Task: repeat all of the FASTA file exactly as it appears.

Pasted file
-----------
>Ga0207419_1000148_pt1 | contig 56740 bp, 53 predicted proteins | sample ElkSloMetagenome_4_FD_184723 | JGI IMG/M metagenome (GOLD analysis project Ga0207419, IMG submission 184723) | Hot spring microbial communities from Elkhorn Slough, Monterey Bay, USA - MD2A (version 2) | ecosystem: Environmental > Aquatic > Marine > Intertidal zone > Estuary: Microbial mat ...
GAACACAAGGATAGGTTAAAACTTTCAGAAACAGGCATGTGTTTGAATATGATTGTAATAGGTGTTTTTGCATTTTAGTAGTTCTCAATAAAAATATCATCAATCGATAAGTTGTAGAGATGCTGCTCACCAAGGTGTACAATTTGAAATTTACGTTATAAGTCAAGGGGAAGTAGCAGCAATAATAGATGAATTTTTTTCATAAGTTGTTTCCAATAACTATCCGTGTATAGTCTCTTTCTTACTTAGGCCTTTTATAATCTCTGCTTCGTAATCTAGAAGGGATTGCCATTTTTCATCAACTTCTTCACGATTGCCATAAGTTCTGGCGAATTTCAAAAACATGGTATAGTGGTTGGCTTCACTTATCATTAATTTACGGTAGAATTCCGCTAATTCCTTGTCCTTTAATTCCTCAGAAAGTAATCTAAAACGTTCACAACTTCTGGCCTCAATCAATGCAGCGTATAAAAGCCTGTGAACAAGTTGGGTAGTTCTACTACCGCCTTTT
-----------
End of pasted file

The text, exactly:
>Ga0207419_1000148_pt1 | contig 56740 bp, 53 predicted proteins | sample ElkSloMetagenome_4_FD_184723 | JGI IMG/M metagenome (GOLD analysis project Ga0207419, IMG submission 184723) | Hot spring microbial communities from Elkhorn Slough, Monterey Bay, USA - MD2A (version 2) | ecosystem: Environmental > Aquatic > Marine > Intertidal zone > Estuary: Microbial mat ...
GAACACAAGGATAGGTTAAAACTTTCAGAAACAGGCATGTGTTTGAATATGATTGTAATAGGTGTTTTTGCATTTTAGTAGTTCTCAATAAAAATATCATCAATCGATAAGTTGTAGAGATGCTGCTCACCAAGGTGTACAATTTGAAATTTACGTTATAAGTCAAGGGGAAGTAGCAGCAATAATAGATGAATTTTTTTCATAAGTTGTTTCCAATAACTATCCGTGTATAGTCTCTTTCTTACTTAGGCCTTTTATAATCTCTGCTTCGTAATCTAGAAGGGATTGCCATTTTTCATCAACTTCTTCACGATTGCCATAAGTTCTGGCGAATTTCAAAAACATGGTATAGTGGTTGGCTTCACTTATCATTAATTTACGGTAGAATTCCGCTAATTCCTTGTCCTTTAATTCCTCAGAAAGTAATCTAAAACGTTCACAACTTCTGGCCTCAATCAATGCAGCGTATAAAAGCCTGTGAACAAGTTGGGTAGTTCTACTACCGCCTTTT